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No quotas under I-1000 ● Union-busting Labor boss ● Scorched earth

Friday, September 27, 2019




► From Crosscut — Legal experts say affirmative-action measure wouldn’t permit use of racial quotas — Opponents of I-1000 have maintained that it would, in effect, install racial quotas in government hiring and university admissions. But past U.S. Supreme Court decisions have made it clear that the use of numeric quotas to implement affirmative action policies — such as setting aside a specific number of slots for members of certain racial or ethnic groups — is unconstitutional. In separate interviews with Crosscut, five law professors from around the country said that considering race as one factor among many, as I-1000 would allow, aligns with what past U.S. Supreme Court rulings have said about the issue. All five law professors have expertise in constitutional law or affirmative-action cases… Contrary to the claims of I-1000 opponents, all five law professors who recently spoke to Crosscut said the practice of setting goals and timetables for improving diversity in admissions and hiring is not the same as instituting a quota system.

ALSO at The Stand — WA Fairness explains why voters should approve I-1000 / R88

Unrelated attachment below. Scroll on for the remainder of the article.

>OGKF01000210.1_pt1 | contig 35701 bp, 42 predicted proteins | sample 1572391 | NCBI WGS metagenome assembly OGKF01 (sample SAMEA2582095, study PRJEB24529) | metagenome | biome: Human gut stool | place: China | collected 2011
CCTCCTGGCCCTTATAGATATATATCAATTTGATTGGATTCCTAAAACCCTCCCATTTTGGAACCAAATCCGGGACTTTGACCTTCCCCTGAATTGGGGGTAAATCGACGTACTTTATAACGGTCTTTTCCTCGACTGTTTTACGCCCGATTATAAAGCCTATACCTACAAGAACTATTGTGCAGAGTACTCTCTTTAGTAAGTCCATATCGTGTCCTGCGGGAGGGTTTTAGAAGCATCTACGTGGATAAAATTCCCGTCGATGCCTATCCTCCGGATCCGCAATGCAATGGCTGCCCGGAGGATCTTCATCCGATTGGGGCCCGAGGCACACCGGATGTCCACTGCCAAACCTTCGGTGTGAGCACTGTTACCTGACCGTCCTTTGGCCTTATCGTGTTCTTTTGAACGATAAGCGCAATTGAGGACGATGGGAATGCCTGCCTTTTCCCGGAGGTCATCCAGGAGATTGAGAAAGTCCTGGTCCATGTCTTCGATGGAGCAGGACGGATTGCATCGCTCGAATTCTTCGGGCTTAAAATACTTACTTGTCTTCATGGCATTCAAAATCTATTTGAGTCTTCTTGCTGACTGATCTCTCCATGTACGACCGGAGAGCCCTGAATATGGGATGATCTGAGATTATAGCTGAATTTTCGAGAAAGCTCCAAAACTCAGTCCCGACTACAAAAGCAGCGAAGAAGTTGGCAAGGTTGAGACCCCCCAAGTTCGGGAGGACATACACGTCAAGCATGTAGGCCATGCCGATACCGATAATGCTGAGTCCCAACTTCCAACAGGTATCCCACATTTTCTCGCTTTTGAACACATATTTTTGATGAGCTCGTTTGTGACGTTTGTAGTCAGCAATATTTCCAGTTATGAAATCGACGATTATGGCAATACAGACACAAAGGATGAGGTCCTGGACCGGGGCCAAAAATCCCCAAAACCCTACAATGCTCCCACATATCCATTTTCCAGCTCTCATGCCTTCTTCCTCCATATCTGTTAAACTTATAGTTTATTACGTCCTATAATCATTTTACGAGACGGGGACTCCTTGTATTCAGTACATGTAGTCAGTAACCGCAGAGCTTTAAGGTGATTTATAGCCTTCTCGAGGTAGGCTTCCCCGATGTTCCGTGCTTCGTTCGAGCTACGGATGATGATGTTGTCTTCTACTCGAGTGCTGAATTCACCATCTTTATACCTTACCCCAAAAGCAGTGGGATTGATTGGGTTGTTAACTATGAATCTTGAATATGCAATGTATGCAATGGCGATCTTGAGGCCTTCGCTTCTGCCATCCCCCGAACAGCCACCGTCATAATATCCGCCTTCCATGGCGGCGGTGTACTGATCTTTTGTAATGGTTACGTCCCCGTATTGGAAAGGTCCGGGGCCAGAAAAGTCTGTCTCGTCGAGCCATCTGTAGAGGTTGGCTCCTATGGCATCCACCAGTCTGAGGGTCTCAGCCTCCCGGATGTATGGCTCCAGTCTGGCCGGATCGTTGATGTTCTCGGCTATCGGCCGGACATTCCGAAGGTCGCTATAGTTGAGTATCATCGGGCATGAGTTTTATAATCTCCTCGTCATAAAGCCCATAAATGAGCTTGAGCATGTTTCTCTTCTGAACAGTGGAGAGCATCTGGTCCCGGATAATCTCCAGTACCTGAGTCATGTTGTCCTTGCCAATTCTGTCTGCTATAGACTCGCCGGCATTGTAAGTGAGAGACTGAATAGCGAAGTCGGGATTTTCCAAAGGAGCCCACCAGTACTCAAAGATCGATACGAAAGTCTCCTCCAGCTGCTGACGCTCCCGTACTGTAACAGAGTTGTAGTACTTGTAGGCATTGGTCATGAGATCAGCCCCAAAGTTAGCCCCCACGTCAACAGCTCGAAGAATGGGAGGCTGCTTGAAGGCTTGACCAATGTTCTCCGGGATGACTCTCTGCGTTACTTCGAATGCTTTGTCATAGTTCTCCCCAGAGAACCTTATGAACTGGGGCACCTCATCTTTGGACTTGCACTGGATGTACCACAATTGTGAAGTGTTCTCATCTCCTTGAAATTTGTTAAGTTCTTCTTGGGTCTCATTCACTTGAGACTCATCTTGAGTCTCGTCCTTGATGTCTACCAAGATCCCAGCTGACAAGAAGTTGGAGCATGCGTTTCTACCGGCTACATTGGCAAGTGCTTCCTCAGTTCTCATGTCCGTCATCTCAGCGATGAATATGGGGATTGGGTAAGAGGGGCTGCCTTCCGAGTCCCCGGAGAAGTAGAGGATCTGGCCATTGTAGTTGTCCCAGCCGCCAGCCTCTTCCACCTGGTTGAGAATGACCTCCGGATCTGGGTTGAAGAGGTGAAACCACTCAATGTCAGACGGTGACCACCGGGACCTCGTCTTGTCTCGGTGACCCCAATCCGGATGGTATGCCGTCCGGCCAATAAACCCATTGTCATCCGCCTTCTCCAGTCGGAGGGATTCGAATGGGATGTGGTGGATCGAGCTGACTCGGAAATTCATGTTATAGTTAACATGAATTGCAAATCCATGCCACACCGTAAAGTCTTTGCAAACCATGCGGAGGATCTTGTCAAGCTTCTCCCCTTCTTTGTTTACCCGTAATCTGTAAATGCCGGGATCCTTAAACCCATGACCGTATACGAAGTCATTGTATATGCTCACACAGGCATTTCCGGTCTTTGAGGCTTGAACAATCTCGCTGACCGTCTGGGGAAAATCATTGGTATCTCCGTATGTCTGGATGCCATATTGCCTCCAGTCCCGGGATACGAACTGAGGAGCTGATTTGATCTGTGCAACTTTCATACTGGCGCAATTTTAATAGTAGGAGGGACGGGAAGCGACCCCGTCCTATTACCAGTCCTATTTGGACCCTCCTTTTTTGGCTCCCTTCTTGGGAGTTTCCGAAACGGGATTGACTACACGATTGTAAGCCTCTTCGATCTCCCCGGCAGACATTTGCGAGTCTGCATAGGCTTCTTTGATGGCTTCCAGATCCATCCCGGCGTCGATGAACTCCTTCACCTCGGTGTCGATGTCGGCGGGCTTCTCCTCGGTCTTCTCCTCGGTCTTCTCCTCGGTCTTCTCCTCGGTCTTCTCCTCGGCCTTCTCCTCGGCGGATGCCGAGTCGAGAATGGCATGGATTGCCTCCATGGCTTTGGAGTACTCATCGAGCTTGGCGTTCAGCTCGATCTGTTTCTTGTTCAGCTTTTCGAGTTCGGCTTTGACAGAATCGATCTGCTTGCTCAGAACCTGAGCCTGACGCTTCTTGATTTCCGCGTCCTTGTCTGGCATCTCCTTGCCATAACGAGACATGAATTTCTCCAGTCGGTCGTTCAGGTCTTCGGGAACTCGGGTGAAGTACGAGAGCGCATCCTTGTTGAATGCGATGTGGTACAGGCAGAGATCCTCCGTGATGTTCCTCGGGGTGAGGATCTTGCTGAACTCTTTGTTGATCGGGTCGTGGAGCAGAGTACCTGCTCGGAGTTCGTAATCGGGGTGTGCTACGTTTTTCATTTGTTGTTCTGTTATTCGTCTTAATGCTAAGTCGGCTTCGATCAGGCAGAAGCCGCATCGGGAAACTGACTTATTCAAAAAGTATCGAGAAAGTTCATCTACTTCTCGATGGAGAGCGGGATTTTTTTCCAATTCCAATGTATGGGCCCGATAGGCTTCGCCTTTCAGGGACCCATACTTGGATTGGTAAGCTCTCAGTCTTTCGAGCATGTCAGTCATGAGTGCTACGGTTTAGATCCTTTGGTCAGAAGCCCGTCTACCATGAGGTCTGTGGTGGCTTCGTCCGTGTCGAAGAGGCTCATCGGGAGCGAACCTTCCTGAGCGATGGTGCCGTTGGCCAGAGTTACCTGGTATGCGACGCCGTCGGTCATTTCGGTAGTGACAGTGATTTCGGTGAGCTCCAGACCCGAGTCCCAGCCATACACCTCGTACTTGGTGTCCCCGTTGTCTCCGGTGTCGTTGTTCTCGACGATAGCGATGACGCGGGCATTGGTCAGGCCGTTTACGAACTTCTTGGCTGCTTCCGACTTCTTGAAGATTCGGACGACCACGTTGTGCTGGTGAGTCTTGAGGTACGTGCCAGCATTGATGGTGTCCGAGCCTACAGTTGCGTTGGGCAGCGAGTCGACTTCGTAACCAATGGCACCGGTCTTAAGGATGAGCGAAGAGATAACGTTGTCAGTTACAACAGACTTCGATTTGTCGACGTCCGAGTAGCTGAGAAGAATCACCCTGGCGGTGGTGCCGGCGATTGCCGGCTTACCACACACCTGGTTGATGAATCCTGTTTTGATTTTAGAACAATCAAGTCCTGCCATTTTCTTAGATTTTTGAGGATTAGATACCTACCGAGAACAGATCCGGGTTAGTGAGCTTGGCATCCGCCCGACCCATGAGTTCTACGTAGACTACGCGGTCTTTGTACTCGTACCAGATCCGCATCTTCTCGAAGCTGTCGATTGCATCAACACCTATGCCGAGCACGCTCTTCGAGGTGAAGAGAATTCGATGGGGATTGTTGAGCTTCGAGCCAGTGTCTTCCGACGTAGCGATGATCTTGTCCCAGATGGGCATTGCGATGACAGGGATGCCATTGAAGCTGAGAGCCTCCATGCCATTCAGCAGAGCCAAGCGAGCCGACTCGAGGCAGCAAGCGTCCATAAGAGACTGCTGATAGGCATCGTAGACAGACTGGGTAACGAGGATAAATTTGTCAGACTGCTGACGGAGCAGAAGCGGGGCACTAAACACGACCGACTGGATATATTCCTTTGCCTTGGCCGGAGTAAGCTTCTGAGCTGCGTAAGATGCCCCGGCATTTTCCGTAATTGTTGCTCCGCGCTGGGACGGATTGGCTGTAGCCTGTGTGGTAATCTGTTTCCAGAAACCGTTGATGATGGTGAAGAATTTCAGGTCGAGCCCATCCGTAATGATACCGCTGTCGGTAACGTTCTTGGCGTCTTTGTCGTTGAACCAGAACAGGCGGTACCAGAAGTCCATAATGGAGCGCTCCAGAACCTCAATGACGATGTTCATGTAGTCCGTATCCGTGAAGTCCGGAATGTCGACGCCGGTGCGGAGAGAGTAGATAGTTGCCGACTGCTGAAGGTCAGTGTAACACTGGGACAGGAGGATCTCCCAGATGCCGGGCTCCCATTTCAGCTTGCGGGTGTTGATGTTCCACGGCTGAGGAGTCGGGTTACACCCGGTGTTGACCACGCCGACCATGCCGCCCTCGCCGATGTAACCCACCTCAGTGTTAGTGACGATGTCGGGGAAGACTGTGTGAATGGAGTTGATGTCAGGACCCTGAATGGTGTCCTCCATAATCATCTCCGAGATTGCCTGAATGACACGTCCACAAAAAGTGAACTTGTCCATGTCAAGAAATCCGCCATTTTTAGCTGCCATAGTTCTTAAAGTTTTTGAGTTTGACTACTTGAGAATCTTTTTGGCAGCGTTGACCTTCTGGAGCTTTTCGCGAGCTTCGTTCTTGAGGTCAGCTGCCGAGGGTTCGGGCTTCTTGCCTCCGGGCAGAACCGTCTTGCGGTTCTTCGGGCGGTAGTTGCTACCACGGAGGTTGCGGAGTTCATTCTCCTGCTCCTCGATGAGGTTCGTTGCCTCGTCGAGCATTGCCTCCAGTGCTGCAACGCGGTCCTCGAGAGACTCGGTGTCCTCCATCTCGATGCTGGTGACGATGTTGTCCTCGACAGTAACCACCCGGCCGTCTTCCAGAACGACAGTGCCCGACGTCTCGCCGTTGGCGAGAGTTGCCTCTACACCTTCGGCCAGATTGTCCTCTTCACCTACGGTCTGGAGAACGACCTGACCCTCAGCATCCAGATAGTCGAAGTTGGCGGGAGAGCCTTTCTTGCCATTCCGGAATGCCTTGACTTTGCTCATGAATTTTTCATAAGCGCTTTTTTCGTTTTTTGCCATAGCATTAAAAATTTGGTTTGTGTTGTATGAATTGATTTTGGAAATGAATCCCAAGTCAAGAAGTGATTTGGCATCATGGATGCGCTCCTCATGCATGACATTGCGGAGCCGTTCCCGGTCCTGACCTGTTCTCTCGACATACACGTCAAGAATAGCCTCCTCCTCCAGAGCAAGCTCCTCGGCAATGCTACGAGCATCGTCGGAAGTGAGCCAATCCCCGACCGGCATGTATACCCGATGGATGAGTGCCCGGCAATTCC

► From Reuters — Boeing CEO to testify before Congress about grounded 737 MAX — Boeing Chief Executive Dennis Muilenburg has agreed to testify before Congress next month on the grounded 737 MAX that was involved in two fatal crashes that killed 346 people.




► In the Detroit News — GM strike, day 12: Negotiations go into the late evening — Negotiations between General Motors Co. and the United Auto Workers resumed Friday morning after talks went into the late evening. Bargaining on Thursday continued past 10:30 p.m., according to a source familiar with the negotiations. It is the latest since the strike began 12 days ago that negotiators have stayed up talking, a signal that a tentative agreement could be reached soon.

► In the Detroit News — UAW strikers prepare for the worst, hope for the best: ‘There will be some hardships’ –Saturday is date night, but Angela and John Shock are trying to trim expenses, so they’re planning to just go for a stroll … On the picket line. She’s in skilled trades at the GM Tech Center in Warren. He’s an assembly inspector there, scheduled for the 5-to-9 p.m. picket shift at an entry gate along Van Dyke Avenue. Along with 46,000 other UAW members, they’re on strike and on notice: This is not the time to fritter away money.

► In the Detroit Free Press — UAW: ‘Pay hasn’t caught up with inflation’ after ‘bankruptcy sacrifices’ — The UAW hourly worker strike against General Motors, with its debate over wages and health care benefits, spotlights the compensation received at the top and the bottom, which ranges from nearly $22 million per year (CEO Mary Marra) to $15 per hour




► From Politico — Senate confirms Eugene Scalia for Labor secretary — The Republican-controlled Senate voted 53-44 on party lines Thursday to approve Eugene Scalia for Labor secretary. “Scalia’s nomination is a slap to the face of labor,” said Senate Minority Leader Chuck Schumer from the Senate floor, “because Mr. Scalia’s life work has been utterly opposed to the mission of the agency to which he’s nominated. He has sided repeatedly with the large corporate interest against the working people.”

EDITOR’S NOTE — AFL-CIO President Richard Trumka: